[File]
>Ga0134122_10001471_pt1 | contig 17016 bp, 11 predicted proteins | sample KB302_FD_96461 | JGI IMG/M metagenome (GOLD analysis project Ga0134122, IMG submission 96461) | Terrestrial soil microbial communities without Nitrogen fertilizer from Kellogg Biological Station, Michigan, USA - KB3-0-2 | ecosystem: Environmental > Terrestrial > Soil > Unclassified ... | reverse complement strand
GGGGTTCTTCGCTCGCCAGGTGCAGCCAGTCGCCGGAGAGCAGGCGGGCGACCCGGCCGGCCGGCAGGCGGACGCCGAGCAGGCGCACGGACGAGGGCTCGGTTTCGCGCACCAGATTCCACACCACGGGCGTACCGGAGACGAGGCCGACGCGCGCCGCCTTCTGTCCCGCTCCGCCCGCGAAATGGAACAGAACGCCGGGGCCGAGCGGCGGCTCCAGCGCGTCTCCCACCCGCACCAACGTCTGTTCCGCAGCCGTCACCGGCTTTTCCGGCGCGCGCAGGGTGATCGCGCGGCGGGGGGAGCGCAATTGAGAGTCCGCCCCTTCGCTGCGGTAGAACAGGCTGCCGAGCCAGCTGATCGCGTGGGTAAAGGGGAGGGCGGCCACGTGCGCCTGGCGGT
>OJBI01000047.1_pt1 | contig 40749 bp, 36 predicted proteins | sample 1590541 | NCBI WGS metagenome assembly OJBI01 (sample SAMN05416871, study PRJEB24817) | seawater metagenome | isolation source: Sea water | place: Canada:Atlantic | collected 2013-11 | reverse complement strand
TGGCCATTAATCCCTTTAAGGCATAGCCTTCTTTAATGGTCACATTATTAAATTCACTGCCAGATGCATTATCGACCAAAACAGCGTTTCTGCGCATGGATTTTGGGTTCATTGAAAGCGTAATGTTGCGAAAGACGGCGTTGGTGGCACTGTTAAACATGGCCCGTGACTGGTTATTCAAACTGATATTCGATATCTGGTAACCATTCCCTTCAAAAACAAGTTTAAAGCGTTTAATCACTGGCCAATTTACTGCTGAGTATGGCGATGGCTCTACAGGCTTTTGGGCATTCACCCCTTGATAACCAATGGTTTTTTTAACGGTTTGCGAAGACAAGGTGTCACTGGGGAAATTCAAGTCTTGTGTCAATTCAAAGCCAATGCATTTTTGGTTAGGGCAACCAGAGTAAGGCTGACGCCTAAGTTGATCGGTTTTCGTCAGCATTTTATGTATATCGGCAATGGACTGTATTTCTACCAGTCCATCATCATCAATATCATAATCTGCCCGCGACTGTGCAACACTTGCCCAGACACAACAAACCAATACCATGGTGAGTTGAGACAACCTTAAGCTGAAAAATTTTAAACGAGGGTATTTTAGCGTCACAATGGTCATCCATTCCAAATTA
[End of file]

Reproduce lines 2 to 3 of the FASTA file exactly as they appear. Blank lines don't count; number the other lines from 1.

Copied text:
GGGGTTCTTCGCTCGCCAGGTGCAGCCAGTCGCCGGAGAGCAGGCGGGCGACCCGGCCGGCCGGCAGGCGGACGCCGAGCAGGCGCACGGACGAGGGCTCGGTTTCGCGCACCAGATTCCACACCACGGGCGTACCGGAGACGAGGCCGACGCGCGCCGCCTTCTGTCCCGCTCCGCCCGCGAAATGGAACAGAACGCCGGGGCCGAGCGGCGGCTCCAGCGCGTCTCCCACCCGCACCAACGTCTGTTCCGCAGCCGTCACCGGCTTTTCCGGCGCGCGCAGGGTGATCGCGCGGCGGGGGGAGCGCAATTGAGAGTCCGCCCCTTCGCTGCGGTAGAACAGGCTGCCGAGCCAGCTGATCGCGTGGGTAAAGGGGAGGGCGGCCACGTGCGCCTGGCGGT
>OJBI01000047.1_pt1 | contig 40749 bp, 36 predicted proteins | sample 1590541 | NCBI WGS metagenome assembly OJBI01 (sample SAMN05416871, study PRJEB24817) | seawater metagenome | isolation source: Sea water | place: Canada:Atlantic | collected 2013-11 | reverse complement strand